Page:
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Office of Labor-Management Standards
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Office of Labor-Management Standards (OLMS)




U.S. Department of Labor

Employment Standards Administration
Office of Labor-Management Standards
Washington District Office
800 North Capitol Street NW
Room 120
Washington, DC 20002-4244
(202)513-7300 Fax: (202)513-7301

March 24, 2008

Mr. David Whyte, Treasurer
Painters & Allied Trades
Local 963
4700 Boston Way
Lanham, MD 20706

LM File Number #025-505
Case Number: ||||||||||||||||||||||||||||

Dear Mr. Whyte:

This office has recently completed an audit of Painters Local 963 under the Compliance Audit Program (CAP) to determine your organization’s compliance with the provisions of the Labor-Management Reporting and Disclosure Act of 1959 (LMRDA). As discussed during the exit interview with Business Representative Mark Heffron and you on March 4, 2008, the following problems were disclosed during the CAP. The matters listed below are not an exhaustive list of all possible problem areas since the audit conducted was limited in scope.

Recordkeeping Violations

Title II of the LMRDA establishes certain reporting and recordkeeping requirements. Section 206 requires, among other things, that labor organizations maintain adequate records for at least five years by which each receipt and disbursement of funds, as well as all account balances, can be verified, explained, and clarified. As a general rule, labor organizations must maintain all records used or received in the course of union business.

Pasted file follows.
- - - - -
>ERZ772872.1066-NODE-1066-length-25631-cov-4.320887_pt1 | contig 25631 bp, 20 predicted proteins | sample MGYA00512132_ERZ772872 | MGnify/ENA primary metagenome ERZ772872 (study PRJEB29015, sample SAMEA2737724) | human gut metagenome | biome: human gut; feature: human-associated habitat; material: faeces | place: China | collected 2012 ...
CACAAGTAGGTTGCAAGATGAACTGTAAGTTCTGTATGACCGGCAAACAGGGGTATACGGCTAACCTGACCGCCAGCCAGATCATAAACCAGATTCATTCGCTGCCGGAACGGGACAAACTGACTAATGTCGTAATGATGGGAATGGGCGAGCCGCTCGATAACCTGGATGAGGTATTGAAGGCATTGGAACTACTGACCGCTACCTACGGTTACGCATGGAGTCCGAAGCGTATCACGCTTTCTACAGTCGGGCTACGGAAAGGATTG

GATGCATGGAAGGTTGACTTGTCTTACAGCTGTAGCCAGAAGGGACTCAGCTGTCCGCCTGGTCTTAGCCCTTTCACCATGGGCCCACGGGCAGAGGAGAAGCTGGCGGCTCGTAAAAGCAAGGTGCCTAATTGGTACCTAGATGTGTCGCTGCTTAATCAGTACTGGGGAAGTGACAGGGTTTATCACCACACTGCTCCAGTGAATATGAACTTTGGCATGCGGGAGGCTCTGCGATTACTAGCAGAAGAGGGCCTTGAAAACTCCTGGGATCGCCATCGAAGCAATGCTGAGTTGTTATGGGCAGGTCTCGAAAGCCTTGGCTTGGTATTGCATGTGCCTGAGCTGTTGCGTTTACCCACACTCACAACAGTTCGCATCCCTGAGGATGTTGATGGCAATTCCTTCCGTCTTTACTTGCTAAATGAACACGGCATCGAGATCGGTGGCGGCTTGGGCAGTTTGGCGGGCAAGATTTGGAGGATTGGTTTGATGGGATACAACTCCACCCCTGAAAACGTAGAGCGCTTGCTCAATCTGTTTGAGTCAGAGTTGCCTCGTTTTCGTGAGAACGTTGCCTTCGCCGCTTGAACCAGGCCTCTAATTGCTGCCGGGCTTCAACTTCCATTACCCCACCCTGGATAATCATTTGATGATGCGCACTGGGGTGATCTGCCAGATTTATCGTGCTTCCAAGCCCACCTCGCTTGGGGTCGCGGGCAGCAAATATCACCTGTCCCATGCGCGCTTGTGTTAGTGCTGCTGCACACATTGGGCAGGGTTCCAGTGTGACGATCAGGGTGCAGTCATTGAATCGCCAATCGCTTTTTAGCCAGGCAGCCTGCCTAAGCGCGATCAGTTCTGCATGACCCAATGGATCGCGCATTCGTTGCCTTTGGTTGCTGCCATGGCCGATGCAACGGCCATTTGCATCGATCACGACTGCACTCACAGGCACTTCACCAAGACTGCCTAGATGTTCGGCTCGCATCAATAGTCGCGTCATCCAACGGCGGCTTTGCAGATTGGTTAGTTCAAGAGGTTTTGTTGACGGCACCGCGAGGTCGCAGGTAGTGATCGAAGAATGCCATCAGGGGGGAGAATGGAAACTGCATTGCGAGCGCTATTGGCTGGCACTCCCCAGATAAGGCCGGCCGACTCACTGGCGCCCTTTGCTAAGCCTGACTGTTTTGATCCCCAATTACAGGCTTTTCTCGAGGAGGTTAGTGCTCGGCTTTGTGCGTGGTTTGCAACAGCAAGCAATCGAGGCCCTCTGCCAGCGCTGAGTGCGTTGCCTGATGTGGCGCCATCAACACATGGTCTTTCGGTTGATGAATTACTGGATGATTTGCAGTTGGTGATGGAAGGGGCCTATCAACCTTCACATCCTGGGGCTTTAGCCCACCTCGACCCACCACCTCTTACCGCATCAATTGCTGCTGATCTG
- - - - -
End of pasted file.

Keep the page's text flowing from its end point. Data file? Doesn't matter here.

For disbursements, this includes not only original bills, invoices, receipts, vouchers, and applicable resolutions, but also documentation showing the nature of the union business requiring the disbursement, the goods or services received, and the identity of the recipient(s) of the goods or services. In most instances, this documentation requirement can be satisfied with a sufficiently descriptive expense receipt or invoice. If an expense receipt is not sufficiently descriptive, a union officer or employee should write a note on it providing the additional information. For money it receives, the labor organization must keep at least one record showing the date, amount, purpose, and source of that money. The labor organization must also retain bank records for all accounts.

The audit of Local 963’s 2006 records revealed the following recordkeeping violations:

1. General Reimbursed Expenses

Local 963 did not retain adequate documentation for reimbursed expenses incurred by almost all union officers, including Business Representative Heffron, President Stephen Ray, Financial Secretary Michael Mercilliot and you. Receipts must be maintained for all reimbursed expenses.

As previously noted above, labor organizations must retain original receipts, bills, and vouchers for all disbursements. The president and treasurer (or corresponding principal officers) of your union, who are required to sign your union’s LM report, are responsible for properly maintaining union records.

2. General Expenses

Local 963 did not retain adequate documentation for some union expenses and the union records did not always include sufficient explanations of the purpose of some other expenses. For example, there was nothing in the union’s records to describe the purpose of dues reimbursements to members and checks for death benefits.